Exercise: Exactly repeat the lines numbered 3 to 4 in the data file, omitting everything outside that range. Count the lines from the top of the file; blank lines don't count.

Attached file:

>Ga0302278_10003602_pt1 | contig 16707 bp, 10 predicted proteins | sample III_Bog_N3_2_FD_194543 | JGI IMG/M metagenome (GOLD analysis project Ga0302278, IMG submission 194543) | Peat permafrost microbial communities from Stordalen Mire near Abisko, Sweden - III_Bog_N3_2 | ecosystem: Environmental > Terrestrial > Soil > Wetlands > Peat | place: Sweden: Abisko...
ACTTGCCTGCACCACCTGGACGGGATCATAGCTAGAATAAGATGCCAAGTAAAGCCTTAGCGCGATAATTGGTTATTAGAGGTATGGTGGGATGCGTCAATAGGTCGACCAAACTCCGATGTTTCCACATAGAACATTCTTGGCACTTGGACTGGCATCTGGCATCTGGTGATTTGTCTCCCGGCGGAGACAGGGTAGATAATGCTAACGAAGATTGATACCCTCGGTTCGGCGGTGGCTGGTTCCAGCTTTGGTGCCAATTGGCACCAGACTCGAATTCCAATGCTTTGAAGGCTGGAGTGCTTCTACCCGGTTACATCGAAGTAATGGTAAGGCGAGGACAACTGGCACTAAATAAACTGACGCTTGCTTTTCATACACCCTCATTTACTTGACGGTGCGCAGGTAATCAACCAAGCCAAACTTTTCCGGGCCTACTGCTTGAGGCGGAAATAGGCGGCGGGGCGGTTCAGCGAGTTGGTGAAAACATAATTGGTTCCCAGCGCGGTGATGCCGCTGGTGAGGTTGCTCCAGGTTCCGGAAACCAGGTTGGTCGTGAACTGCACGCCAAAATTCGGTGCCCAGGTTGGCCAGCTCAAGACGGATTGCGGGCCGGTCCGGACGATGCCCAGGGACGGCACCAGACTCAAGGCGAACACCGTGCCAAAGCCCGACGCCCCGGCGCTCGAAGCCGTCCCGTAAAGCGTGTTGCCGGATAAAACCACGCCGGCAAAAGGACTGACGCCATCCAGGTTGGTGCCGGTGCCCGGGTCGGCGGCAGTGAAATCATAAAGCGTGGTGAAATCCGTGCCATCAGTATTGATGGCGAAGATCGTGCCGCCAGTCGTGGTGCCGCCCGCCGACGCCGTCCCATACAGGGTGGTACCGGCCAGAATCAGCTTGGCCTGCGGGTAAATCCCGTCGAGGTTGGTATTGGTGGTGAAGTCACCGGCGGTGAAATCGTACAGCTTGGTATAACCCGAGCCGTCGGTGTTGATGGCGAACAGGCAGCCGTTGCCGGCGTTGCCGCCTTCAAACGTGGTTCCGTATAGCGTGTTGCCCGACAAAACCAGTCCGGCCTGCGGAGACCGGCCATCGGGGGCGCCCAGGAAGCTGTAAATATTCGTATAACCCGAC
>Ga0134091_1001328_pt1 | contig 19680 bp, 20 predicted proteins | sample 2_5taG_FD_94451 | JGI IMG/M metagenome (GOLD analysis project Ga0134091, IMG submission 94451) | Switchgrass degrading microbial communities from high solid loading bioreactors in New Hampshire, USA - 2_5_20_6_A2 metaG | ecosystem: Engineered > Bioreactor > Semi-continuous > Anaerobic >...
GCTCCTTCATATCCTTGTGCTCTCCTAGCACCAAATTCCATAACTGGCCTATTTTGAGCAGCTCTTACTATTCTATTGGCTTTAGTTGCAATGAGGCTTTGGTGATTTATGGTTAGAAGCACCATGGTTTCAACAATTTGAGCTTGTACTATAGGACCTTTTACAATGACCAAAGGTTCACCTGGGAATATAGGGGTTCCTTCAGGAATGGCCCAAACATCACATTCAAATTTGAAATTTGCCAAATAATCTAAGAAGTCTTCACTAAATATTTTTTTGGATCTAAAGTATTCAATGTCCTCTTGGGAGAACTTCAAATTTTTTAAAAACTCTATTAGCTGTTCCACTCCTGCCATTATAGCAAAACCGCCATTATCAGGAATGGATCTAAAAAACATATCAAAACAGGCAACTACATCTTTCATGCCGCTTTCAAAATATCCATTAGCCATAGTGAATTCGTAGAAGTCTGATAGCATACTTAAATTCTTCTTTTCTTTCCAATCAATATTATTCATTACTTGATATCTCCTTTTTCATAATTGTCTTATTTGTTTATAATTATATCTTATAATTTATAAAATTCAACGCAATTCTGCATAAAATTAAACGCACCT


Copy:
>Ga0134091_1001328_pt1 | contig 19680 bp, 20 predicted proteins | sample 2_5taG_FD_94451 | JGI IMG/M metagenome (GOLD analysis project Ga0134091, IMG submission 94451) | Switchgrass degrading microbial communities from high solid loading bioreactors in New Hampshire, USA - 2_5_20_6_A2 metaG | ecosystem: Engineered > Bioreactor > Semi-continuous > Anaerobic >...
GCTCCTTCATATCCTTGTGCTCTCCTAGCACCAAATTCCATAACTGGCCTATTTTGAGCAGCTCTTACTATTCTATTGGCTTTAGTTGCAATGAGGCTTTGGTGATTTATGGTTAGAAGCACCATGGTTTCAACAATTTGAGCTTGTACTATAGGACCTTTTACAATGACCAAAGGTTCACCTGGGAATATAGGGGTTCCTTCAGGAATGGCCCAAACATCACATTCAAATTTGAAATTTGCCAAATAATCTAAGAAGTCTTCACTAAATATTTTTTTGGATCTAAAGTATTCAATGTCCTCTTGGGAGAACTTCAAATTTTTTAAAAACTCTATTAGCTGTTCCACTCCTGCCATTATAGCAAAACCGCCATTATCAGGAATGGATCTAAAAAACATATCAAAACAGGCAACTACATCTTTCATGCCGCTTTCAAAATATCCATTAGCCATAGTGAATTCGTAGAAGTCTGATAGCATACTTAAATTCTTCTTTTCTTTCCAATCAATATTATTCATTACTTGATATCTCCTTTTTCATAATTGTCTTATTTGTTTATAATTATATCTTATAATTTATAAAATTCAACGCAATTCTGCATAAAATTAAACGCACCT